US SEC Cracks Down on Fraudulent Crypto Hawking in Texas
An ICO project that marketed its assets directly to the public, is taken to court by the US Securities and Exchange Commission.
The boom of crypto assets spawned a secondary industry of scams. Based on the success of ICOs targeted to crypto enthusiasts, scammers started targeting naive investors directly. Through the Bitqyck, Inc., more than 13,000 investors were affected, before the US Securities and Exchange Commission took over and launched a court case against the scammers.
According to the complaints filed by the SEC, the firm raised more than $13 million by selling the Bitqy and BitqyM assets, which were simultaneously unregistered securities.
The US SEC started investigating the Bitqyck project back in the summer of 2018, but ended up filing a lawsuit a year later with the U.S. District Court for the Northern District of Texas.
“Because digital investment assets represent a new and exciting technology, they can be very alluring, especially if investors believe they are getting in on the ground floor and will own part of the operations,” said David Peavler, Director of the SEC’s Fort Worth Regional Office. “We allege that the defendants took advantage of investors’ appetite for these investments and fraudulently raised millions of dollars by lying about their business.”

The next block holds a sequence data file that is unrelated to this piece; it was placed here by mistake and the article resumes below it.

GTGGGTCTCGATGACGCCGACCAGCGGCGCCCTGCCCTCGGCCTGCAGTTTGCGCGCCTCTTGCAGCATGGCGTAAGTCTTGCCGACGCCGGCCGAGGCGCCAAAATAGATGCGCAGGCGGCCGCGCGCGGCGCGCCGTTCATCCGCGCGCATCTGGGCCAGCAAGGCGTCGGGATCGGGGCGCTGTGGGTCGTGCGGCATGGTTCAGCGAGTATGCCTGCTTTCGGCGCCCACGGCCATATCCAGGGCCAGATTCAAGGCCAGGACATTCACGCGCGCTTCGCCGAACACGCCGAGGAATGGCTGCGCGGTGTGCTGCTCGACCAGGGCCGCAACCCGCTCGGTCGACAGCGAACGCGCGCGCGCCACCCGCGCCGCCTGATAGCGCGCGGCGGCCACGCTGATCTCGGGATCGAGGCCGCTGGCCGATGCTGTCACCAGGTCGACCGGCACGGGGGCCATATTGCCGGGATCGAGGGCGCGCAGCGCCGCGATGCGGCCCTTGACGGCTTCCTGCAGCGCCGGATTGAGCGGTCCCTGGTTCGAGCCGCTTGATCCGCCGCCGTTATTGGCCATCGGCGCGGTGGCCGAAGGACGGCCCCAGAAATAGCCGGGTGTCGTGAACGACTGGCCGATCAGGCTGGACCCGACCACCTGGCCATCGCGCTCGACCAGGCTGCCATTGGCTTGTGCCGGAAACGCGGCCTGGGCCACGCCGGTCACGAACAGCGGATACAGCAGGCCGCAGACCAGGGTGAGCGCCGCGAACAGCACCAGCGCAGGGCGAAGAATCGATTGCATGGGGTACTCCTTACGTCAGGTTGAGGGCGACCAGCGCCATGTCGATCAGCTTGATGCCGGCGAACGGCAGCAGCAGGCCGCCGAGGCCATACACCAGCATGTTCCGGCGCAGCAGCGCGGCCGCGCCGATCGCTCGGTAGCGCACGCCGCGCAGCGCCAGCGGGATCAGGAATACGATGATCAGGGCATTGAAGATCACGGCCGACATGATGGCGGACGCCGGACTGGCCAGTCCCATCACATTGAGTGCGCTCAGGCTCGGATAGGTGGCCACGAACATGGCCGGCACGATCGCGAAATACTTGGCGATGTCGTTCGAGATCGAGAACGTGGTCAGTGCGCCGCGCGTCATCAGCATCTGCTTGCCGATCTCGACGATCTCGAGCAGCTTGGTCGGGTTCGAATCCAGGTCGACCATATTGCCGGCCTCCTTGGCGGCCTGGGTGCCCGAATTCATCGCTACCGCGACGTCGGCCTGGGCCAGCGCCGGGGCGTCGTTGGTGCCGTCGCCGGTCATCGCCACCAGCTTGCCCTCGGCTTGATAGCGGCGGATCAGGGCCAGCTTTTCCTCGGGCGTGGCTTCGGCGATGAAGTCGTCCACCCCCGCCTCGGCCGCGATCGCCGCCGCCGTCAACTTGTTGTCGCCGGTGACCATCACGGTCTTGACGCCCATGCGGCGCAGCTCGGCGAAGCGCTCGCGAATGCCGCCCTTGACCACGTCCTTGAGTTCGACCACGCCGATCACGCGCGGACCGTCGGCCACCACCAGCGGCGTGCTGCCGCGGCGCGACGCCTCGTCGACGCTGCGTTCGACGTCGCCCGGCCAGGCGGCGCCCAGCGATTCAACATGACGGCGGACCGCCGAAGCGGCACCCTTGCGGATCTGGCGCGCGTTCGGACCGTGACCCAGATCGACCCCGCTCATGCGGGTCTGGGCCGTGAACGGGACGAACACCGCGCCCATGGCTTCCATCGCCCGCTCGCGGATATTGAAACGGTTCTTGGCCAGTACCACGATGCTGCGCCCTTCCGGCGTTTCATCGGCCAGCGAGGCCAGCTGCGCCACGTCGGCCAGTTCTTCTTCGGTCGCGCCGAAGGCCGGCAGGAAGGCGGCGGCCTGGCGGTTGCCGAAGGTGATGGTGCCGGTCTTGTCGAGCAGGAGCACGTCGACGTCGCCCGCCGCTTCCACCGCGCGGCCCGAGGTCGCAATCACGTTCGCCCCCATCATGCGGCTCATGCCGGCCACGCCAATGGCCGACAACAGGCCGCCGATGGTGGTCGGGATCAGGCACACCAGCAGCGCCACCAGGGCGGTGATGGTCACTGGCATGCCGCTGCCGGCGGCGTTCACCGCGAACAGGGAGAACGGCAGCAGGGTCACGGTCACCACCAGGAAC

A year ago, the unregistered ICO received a cease and desist order. The related assets are not publicly traded and it is unknown if any actual coins were distributed to the public.
The platform was the brainchild of Mark Royer, also founder of My Crypto Miner. Royer relied on referrals, thus building a pyramid scheme, during a time when actual mining was highly competitive.
The US SEC handles hundreds of ICO cases, with a thorough process that ends up fining the projects even years after their initial launch. While some of the ICOs are well-known in the crypto space, Royer’s project followed a different pattern.
The Bitqyck project targeted retirees, offering an investment that could reportedly quickly build a nest egg. This approach is well-known to the US SEC, as in the past years, firms would print detailed prospectuses, to target naive investors with the promise of high-return penny stocks. Now, with the rise of crypto assets, scammers switched from penny stocks to digital tokens.